Until this week.
Since being furloughed, Hitchcock has been looking for as many photography gigs as possible. He hopes to make up even a little of the gap in his cash flow.
"It's going to be very, very difficult, very, very tight these next few weeks," he said. "I've been thinking of selling my car to get by." The car insurance premiums for his 2010 Mazda is high, and so is his rent in Washington's Chinatown neighborhood.
"It's not a forced vacation," said Hitchcock, 38. "It's a temporary layoff."
He joined his coworkers for lunch at one of the many D.C. restaurants offering specials for federal employees this week. Still, he said, "It's hard to think about fun things to do when you're stressed about how long it is going to take to get your job back."
Hitchcock works for the Rural Achievement Program, which gives federal grants to thousands of poor and rural school districts across the country. The program was designed so these districts could be helped directly based on eligibility, without asking them to compete with larger, richer districts. Hitchcock said their grants are small but meaningful. "I think the job I do is important."
What will he do tomorrow? "I guess keep freshening up my resume."
Anderson noted she is planning to use this time to work on a manuscript and "hopefully being productive" while "trying to stay positive."
"Obviously, I believe the work I am doing is important, or I wouldn't be doing it," she said.
As a paralegal in the Civil Rights Division of the Department of Justice, she helps attorneys with discrimination cases. "A lot of my work involves making sure people with disabilities aren't segregated. They're not institutionalized. They're not kept away from the community," she said.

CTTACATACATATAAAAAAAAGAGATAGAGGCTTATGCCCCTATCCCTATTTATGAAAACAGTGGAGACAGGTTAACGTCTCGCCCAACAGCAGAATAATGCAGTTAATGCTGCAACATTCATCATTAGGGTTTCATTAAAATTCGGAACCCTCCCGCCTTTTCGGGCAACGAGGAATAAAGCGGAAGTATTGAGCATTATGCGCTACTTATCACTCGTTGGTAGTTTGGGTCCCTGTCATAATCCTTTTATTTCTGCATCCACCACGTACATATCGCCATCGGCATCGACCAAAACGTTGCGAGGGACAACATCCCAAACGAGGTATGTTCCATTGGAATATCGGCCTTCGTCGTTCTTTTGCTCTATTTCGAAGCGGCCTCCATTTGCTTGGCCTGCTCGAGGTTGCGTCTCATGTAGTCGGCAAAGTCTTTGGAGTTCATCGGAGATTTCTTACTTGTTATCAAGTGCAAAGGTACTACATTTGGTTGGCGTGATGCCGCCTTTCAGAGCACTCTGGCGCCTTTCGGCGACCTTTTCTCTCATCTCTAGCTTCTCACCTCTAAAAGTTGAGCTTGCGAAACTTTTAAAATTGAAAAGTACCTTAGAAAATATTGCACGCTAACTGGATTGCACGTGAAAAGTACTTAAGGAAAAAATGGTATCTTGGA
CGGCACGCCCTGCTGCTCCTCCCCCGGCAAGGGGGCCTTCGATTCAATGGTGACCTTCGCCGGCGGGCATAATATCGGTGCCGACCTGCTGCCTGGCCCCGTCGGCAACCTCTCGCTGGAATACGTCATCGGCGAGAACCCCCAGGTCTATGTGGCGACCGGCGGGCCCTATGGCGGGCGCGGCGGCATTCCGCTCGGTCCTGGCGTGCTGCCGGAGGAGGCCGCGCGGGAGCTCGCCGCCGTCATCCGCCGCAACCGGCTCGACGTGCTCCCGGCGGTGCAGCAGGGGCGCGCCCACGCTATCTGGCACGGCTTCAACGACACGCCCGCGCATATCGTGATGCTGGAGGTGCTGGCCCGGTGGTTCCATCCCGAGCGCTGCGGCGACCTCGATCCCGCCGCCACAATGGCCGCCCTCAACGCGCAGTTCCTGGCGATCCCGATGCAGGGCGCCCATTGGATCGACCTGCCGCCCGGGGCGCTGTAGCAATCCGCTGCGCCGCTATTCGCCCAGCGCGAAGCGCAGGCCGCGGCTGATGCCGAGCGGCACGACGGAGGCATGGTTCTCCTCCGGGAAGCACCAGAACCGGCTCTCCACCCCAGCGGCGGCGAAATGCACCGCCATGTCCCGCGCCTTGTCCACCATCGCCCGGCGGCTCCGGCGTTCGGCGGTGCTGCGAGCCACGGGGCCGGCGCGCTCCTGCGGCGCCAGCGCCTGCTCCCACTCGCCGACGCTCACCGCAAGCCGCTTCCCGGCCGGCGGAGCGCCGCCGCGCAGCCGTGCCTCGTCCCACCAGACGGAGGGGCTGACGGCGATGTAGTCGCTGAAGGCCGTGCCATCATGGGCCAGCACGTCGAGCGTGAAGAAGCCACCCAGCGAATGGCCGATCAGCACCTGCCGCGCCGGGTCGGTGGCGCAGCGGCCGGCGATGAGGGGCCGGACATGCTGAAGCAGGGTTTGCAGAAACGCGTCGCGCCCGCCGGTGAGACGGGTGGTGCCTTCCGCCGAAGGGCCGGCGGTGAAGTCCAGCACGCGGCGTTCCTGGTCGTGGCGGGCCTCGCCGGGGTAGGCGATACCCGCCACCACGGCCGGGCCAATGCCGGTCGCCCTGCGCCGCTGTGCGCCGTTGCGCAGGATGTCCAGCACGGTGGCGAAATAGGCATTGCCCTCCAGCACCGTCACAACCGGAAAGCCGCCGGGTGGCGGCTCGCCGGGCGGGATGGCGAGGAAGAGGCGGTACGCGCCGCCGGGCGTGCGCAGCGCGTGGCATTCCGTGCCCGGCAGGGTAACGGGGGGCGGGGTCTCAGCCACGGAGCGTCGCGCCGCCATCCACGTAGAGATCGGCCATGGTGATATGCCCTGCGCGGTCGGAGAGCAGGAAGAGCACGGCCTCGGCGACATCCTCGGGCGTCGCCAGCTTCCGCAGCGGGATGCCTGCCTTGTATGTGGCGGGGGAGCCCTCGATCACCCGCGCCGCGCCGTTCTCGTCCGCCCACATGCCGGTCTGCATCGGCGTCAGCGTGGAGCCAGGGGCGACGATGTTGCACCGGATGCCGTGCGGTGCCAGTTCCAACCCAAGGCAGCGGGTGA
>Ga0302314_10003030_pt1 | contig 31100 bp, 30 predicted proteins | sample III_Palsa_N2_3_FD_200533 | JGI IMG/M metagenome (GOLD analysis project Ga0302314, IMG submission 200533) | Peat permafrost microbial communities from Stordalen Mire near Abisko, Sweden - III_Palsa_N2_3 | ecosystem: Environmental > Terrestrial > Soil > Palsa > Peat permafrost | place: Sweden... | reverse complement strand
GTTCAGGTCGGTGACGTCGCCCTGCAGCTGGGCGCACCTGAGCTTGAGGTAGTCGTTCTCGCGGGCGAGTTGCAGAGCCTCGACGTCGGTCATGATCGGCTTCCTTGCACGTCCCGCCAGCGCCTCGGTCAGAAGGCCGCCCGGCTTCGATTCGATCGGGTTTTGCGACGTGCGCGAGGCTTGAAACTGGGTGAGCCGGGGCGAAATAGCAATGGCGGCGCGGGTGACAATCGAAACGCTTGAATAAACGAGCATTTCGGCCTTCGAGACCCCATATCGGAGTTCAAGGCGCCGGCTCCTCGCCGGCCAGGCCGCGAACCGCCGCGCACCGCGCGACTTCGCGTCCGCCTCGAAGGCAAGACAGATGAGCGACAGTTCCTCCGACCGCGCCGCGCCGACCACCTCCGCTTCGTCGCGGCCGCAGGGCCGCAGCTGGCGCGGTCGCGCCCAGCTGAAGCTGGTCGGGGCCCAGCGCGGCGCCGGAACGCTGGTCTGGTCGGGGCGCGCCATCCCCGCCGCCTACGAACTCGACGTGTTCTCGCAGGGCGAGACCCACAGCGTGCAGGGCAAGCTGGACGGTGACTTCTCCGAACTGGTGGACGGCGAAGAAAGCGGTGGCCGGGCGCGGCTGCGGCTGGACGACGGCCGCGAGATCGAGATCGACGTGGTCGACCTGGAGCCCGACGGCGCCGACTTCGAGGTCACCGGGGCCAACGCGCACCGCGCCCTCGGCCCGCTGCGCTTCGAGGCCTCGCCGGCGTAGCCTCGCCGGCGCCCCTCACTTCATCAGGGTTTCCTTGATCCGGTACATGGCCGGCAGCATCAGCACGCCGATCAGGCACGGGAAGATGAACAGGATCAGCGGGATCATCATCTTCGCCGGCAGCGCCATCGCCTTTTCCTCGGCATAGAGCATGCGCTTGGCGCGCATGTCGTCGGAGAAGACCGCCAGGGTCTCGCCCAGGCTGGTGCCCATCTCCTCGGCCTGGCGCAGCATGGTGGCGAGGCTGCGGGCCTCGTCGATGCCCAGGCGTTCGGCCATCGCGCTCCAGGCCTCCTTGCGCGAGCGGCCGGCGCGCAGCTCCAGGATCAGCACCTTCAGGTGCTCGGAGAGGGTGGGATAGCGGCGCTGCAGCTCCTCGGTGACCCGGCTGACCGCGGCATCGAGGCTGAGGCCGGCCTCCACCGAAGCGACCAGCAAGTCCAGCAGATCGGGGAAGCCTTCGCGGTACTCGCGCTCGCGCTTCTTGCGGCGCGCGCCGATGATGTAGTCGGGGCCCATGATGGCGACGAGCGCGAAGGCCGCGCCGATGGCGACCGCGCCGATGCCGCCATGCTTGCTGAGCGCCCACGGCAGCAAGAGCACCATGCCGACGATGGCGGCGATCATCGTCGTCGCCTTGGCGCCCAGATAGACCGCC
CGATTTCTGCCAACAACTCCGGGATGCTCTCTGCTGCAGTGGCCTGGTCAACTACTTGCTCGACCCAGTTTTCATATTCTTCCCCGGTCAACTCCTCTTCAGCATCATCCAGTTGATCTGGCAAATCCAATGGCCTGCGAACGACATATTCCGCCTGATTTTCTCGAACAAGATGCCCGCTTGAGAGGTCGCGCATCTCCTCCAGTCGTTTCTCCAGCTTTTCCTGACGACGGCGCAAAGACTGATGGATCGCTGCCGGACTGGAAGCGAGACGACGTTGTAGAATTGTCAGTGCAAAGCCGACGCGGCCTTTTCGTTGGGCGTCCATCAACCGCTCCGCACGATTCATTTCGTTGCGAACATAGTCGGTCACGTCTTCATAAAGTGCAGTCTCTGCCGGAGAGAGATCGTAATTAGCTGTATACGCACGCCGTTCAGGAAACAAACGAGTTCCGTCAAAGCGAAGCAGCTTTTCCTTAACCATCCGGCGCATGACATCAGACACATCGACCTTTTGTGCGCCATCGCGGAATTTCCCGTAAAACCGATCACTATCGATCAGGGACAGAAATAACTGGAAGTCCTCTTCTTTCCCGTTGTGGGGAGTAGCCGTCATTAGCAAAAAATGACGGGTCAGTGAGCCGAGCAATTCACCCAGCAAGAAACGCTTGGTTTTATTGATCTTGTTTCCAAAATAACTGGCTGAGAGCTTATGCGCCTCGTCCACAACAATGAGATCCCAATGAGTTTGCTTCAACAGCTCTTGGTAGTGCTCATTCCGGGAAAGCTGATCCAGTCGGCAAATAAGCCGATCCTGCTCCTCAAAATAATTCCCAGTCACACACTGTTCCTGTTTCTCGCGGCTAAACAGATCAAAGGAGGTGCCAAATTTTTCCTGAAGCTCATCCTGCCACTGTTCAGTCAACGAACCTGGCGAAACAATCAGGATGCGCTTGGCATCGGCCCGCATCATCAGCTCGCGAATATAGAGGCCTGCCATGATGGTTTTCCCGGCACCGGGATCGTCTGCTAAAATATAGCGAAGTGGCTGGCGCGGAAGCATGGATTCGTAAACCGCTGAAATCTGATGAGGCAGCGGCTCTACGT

But like almost all of her coworkers, she was sent home, leaving open cases in limbo. "I can't do anything to help people who are struggling, who are being discriminated against. For what, you know?"
Schneider started her job three years ago after graduating from college. Now, she's worried about paying her bills.
"In some ways it makes me really mad at myself for not being better at saving," she said. "But, you know, this my first job out of college. I've been working there for three years. It's a federal government job. I am not paid extravagantly."
Still, Schneider considers herself one of the lucky ones, because she can "lean on people" to help with rent and her $170-a-month student loan payments.
"If I need to get money together for rent I will be able to do it. It won't be easy," she said. "It's just not true for everyone I work with."
On the second day of her temporary layoff she went on a bike ride and joked about applying for jobs with "a more reasonable employer." But more than anything, she just frustrated: "I just don't know why I'm being punished."
"Some people are going to be hurting sooner, others are going to be hurting a bit after the point at which I will be, but yes, of course I'm worried."